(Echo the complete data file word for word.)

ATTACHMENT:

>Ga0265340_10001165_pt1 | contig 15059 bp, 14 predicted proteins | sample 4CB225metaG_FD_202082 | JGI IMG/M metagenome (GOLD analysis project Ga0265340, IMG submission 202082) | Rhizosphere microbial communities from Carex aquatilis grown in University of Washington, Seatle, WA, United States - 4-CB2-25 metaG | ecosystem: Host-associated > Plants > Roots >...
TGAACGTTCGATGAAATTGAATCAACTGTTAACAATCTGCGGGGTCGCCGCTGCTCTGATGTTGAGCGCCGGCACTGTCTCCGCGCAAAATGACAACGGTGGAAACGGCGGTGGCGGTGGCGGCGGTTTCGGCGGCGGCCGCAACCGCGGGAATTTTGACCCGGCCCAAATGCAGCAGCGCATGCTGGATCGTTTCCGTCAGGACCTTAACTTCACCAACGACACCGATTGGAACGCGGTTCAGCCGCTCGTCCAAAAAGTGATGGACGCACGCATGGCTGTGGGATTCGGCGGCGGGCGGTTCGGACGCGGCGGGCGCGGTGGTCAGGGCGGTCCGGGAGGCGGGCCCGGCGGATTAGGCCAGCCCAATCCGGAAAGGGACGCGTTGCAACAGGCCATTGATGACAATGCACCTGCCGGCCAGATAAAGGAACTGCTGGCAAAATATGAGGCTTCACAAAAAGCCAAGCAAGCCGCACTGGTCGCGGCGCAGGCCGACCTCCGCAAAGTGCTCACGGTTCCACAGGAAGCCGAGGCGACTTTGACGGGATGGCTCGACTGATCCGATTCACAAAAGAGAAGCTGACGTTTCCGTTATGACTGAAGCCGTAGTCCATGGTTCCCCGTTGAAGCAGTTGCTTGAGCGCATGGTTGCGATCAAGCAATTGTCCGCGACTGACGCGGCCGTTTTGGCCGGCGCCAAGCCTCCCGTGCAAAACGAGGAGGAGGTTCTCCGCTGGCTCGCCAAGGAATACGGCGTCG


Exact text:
>Ga0265340_10001165_pt1 | contig 15059 bp, 14 predicted proteins | sample 4CB225metaG_FD_202082 | JGI IMG/M metagenome (GOLD analysis project Ga0265340, IMG submission 202082) | Rhizosphere microbial communities from Carex aquatilis grown in University of Washington, Seatle, WA, United States - 4-CB2-25 metaG | ecosystem: Host-associated > Plants > Roots >...
TGAACGTTCGATGAAATTGAATCAACTGTTAACAATCTGCGGGGTCGCCGCTGCTCTGATGTTGAGCGCCGGCACTGTCTCCGCGCAAAATGACAACGGTGGAAACGGCGGTGGCGGTGGCGGCGGTTTCGGCGGCGGCCGCAACCGCGGGAATTTTGACCCGGCCCAAATGCAGCAGCGCATGCTGGATCGTTTCCGTCAGGACCTTAACTTCACCAACGACACCGATTGGAACGCGGTTCAGCCGCTCGTCCAAAAAGTGATGGACGCACGCATGGCTGTGGGATTCGGCGGCGGGCGGTTCGGACGCGGCGGGCGCGGTGGTCAGGGCGGTCCGGGAGGCGGGCCCGGCGGATTAGGCCAGCCCAATCCGGAAAGGGACGCGTTGCAACAGGCCATTGATGACAATGCACCTGCCGGCCAGATAAAGGAACTGCTGGCAAAATATGAGGCTTCACAAAAAGCCAAGCAAGCCGCACTGGTCGCGGCGCAGGCCGACCTCCGCAAAGTGCTCACGGTTCCACAGGAAGCCGAGGCGACTTTGACGGGATGGCTCGACTGATCCGATTCACAAAAGAGAAGCTGACGTTTCCGTTATGACTGAAGCCGTAGTCCATGGTTCCCCGTTGAAGCAGTTGCTTGAGCGCATGGTTGCGATCAAGCAATTGTCCGCGACTGACGCGGCCGTTTTGGCCGGCGCCAAGCCTCCCGTGCAAAACGAGGAGGAGGTTCTCCGCTGGCTCGCCAAGGAATACGGCGTCG